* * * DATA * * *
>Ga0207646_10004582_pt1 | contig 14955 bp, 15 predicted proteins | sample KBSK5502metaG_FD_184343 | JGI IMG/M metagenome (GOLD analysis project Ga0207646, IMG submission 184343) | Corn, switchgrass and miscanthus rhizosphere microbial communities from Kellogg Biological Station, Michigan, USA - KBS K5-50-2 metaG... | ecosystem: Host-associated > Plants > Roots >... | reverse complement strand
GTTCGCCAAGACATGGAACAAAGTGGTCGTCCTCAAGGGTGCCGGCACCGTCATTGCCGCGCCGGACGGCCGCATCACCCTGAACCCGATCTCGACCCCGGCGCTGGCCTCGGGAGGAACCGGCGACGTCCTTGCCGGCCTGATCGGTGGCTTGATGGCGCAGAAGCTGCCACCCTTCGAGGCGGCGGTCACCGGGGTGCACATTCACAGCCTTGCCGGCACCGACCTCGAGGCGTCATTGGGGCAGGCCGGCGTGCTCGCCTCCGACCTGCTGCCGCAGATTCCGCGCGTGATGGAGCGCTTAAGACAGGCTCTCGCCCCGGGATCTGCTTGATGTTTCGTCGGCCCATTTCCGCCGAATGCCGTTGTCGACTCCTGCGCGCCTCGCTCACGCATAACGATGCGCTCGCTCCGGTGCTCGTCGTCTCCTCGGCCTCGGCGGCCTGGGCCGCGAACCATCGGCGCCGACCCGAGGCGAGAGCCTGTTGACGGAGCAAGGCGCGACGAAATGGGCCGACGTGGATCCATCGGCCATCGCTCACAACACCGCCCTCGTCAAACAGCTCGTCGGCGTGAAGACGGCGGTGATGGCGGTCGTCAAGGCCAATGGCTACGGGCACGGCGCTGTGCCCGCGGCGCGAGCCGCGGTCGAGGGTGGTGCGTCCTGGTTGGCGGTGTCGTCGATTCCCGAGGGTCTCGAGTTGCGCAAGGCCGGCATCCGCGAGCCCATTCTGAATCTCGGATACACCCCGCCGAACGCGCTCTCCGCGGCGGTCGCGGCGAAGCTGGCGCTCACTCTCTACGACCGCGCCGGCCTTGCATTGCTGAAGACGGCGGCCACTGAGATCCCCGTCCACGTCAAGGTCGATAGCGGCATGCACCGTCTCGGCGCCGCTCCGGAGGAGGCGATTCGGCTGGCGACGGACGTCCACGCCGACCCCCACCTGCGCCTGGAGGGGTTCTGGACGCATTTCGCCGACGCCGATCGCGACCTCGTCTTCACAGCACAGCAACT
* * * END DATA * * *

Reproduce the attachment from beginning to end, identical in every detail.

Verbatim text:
>Ga0207646_10004582_pt1 | contig 14955 bp, 15 predicted proteins | sample KBSK5502metaG_FD_184343 | JGI IMG/M metagenome (GOLD analysis project Ga0207646, IMG submission 184343) | Corn, switchgrass and miscanthus rhizosphere microbial communities from Kellogg Biological Station, Michigan, USA - KBS K5-50-2 metaG... | ecosystem: Host-associated > Plants > Roots >... | reverse complement strand
GTTCGCCAAGACATGGAACAAAGTGGTCGTCCTCAAGGGTGCCGGCACCGTCATTGCCGCGCCGGACGGCCGCATCACCCTGAACCCGATCTCGACCCCGGCGCTGGCCTCGGGAGGAACCGGCGACGTCCTTGCCGGCCTGATCGGTGGCTTGATGGCGCAGAAGCTGCCACCCTTCGAGGCGGCGGTCACCGGGGTGCACATTCACAGCCTTGCCGGCACCGACCTCGAGGCGTCATTGGGGCAGGCCGGCGTGCTCGCCTCCGACCTGCTGCCGCAGATTCCGCGCGTGATGGAGCGCTTAAGACAGGCTCTCGCCCCGGGATCTGCTTGATGTTTCGTCGGCCCATTTCCGCCGAATGCCGTTGTCGACTCCTGCGCGCCTCGCTCACGCATAACGATGCGCTCGCTCCGGTGCTCGTCGTCTCCTCGGCCTCGGCGGCCTGGGCCGCGAACCATCGGCGCCGACCCGAGGCGAGAGCCTGTTGACGGAGCAAGGCGCGACGAAATGGGCCGACGTGGATCCATCGGCCATCGCTCACAACACCGCCCTCGTCAAACAGCTCGTCGGCGTGAAGACGGCGGTGATGGCGGTCGTCAAGGCCAATGGCTACGGGCACGGCGCTGTGCCCGCGGCGCGAGCCGCGGTCGAGGGTGGTGCGTCCTGGTTGGCGGTGTCGTCGATTCCCGAGGGTCTCGAGTTGCGCAAGGCCGGCATCCGCGAGCCCATTCTGAATCTCGGATACACCCCGCCGAACGCGCTCTCCGCGGCGGTCGCGGCGAAGCTGGCGCTCACTCTCTACGACCGCGCCGGCCTTGCATTGCTGAAGACGGCGGCCACTGAGATCCCCGTCCACGTCAAGGTCGATAGCGGCATGCACCGTCTCGGCGCCGCTCCGGAGGAGGCGATTCGGCTGGCGACGGACGTCCACGCCGACCCCCACCTGCGCCTGGAGGGGTTCTGGACGCATTTCGCCGACGCCGATCGCGACCTCGTCTTCACAGCACAGCAACT